Tuesday, December 23, 2008

SAN Buzz December II

With the year winding down and business coming to a halt in the next days, here's my last summary of news and events which caught my attention in the last couple days.

A most blessed Christmas Season to you!

Do you really need a SAN? That's the question raised in this article by Forrester senior analyst Andrew Reichman. He concludes that with more storage-specific functions added by the application vendors, the time has come for buyers to "question the value of their SAN and consider simpler options that fit better with the applications they truly care about." Hmmm...

On the technology side, Qlogic announces availability of an 8 Gbps blade switch module for the IBM BladeCenter and HDS announces their first shot at using SSDs for their USP platform.
Like IBM, HDS has been cautious about where and how to use SSDs in the enterprise storage hierarchy, but with the current hype about the technology, it seems that you simply have to have at least one SSD option in the portfolio and this will not change for 2009!

On the industry side, Brocade did complete the acquisition of Foundry Networks this past week and posted a whitepaper about their strategy for the combined company.

The rumour mill produced a couple news items (Network World and Inquirer)about CISCO allegedly planning to enter the blade server market?

And lastly, looking forward to 2009, here's IBM Bob Moffat's "10 Reasons why IBM succeeds in 2009"!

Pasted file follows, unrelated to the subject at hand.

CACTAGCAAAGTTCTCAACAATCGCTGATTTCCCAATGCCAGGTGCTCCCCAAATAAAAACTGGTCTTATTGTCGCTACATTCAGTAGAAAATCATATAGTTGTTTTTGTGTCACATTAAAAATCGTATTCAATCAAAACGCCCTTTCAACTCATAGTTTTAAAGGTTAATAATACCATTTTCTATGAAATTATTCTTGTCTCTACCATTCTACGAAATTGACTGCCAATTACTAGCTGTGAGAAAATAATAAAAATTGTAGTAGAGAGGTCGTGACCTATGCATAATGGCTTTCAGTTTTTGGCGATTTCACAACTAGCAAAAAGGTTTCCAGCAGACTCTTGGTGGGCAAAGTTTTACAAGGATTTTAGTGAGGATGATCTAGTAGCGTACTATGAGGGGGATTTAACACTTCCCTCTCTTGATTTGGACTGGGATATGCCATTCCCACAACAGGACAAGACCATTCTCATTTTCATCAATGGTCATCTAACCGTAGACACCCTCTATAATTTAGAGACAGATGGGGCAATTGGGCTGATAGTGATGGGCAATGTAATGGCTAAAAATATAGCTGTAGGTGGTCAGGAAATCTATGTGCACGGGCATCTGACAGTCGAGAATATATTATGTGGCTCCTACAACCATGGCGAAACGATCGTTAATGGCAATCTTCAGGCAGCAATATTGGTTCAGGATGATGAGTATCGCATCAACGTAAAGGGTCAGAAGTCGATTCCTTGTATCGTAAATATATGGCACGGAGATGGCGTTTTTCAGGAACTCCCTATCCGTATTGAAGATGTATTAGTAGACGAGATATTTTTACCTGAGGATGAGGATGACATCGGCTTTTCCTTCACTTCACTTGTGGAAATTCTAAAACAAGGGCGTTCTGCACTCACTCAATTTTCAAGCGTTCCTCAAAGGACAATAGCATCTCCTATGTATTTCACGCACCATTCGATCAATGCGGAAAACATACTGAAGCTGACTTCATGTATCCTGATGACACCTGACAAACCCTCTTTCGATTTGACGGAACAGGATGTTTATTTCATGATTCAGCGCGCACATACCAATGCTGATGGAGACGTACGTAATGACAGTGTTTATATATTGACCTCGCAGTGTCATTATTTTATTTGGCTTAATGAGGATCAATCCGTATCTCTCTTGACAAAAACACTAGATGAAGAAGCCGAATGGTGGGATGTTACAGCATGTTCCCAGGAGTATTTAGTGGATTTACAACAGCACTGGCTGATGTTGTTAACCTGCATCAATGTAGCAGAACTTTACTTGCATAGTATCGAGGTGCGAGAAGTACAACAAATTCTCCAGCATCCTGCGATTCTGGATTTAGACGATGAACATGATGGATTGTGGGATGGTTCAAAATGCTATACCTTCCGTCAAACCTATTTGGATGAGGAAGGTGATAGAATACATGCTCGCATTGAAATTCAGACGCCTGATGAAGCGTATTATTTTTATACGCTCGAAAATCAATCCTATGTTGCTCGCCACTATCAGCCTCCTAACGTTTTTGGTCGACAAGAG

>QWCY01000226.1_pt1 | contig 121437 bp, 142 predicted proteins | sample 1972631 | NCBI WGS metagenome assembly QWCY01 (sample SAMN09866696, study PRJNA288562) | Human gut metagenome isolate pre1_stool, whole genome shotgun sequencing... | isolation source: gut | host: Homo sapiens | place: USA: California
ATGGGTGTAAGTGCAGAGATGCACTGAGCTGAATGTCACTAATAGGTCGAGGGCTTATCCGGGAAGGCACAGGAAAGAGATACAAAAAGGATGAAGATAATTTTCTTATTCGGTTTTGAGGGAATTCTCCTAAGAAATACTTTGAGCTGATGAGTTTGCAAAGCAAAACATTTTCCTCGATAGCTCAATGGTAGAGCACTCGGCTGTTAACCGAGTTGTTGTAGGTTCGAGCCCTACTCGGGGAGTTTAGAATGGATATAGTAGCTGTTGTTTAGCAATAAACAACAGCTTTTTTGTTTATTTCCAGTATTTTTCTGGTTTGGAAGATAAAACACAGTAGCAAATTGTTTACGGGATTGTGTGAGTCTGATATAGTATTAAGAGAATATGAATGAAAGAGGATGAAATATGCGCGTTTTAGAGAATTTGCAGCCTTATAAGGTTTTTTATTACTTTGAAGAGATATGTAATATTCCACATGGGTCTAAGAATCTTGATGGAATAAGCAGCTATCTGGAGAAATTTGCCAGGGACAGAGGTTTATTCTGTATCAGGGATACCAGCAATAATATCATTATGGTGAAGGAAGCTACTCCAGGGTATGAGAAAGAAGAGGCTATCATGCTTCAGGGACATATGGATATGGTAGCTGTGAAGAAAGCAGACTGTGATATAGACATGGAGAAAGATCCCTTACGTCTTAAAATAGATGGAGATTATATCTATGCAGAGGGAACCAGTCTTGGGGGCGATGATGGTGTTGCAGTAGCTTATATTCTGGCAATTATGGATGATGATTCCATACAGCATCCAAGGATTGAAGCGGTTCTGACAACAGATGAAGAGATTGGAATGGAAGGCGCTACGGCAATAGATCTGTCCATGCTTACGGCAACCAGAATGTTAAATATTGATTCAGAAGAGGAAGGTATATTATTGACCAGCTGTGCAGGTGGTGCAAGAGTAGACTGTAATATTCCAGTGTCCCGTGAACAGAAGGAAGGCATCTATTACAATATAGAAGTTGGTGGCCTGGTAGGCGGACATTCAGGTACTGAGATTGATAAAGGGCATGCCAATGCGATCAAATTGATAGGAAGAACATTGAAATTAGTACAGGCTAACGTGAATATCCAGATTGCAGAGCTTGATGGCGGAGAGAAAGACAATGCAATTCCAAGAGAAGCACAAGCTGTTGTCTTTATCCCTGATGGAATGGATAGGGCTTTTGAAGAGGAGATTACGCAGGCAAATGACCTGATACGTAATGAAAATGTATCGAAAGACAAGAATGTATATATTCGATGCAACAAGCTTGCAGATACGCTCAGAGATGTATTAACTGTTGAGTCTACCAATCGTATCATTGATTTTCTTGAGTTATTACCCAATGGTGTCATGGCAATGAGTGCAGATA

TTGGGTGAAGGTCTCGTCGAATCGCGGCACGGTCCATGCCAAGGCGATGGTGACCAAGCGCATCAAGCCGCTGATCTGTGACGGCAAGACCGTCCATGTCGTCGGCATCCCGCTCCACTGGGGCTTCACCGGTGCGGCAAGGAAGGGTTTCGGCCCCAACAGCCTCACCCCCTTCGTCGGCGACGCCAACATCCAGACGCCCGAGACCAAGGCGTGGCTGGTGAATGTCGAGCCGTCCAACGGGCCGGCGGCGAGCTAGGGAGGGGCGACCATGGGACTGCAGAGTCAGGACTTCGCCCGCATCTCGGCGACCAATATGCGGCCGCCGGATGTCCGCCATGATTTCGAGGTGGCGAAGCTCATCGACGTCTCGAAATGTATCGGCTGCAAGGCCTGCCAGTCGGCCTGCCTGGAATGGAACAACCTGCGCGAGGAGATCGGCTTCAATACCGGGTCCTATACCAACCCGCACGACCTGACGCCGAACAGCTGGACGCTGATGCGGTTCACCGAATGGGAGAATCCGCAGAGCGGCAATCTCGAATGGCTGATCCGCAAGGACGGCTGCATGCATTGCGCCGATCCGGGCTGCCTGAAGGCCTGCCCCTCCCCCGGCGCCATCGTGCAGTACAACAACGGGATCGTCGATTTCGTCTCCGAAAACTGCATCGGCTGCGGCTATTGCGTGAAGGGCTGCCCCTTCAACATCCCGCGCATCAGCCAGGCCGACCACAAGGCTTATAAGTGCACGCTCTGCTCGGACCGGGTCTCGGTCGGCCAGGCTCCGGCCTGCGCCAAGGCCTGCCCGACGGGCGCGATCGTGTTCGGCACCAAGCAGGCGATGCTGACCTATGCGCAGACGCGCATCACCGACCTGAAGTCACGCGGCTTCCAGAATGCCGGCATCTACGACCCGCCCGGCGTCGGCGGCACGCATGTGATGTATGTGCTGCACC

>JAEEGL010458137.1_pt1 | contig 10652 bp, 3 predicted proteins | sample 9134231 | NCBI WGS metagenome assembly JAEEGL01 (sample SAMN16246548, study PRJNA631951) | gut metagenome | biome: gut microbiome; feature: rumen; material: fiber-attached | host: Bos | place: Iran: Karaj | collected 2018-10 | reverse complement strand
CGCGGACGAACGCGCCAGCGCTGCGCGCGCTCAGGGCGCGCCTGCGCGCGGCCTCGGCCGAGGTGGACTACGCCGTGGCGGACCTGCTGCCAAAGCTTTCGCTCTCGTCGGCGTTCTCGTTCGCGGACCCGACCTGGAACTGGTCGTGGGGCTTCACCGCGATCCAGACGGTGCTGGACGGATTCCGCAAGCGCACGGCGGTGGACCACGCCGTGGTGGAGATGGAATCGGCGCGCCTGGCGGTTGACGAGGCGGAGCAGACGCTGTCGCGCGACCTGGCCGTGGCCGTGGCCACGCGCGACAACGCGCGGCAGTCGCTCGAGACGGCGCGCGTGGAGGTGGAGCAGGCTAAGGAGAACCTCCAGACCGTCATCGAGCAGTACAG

Monday, December 8, 2008

SAN Buzz December

Resuming on my cloud topic from the last post, here's a comment by Nicholas Carr (author of the book "The Big Switch") about how the current downturn seems to even affect Google's "cloudy" plans and datacenter expansion strategy: "So much for the Googley Treats".

The quarterly contest for top rankings in IDC's storage market reports for the third quarter 2008 is over and Byte&Switch reports on the verdict:
"Total disk systems capacity shipped in the quarter reached 2,170 Pbytes, up 41.7 percent from a year ago."

The hype for SSD storage seems to grow with more vendors and technologies hitting the market, thus adding to the confusion of many potential users of the new storage technology.
SNIA has recognised this and has recently launched the "Solid State Storage Initiative" (SSSI). Check their website for vendor-neutral material about the pros and cons of various SSD technologies!
What seems to become clear however is the fact, that the massive increase of harddisk capacity in the past years coupled with a relative lack of increase of performance seems to open up a perfect niche for high-performance-low-capacity SSDs in enterprise storage systems as this article explains!

And lastly, approaching the end of another year, here's an amazing website: If you want to find out about the buzz and hot topics in storage back in 2002 (or any other year back to 1949!) you'll find it here!

And if you feel nostalgic and want to have a look at a website of a long-gone company (like Veritas or McDATA) check out the wayback machine!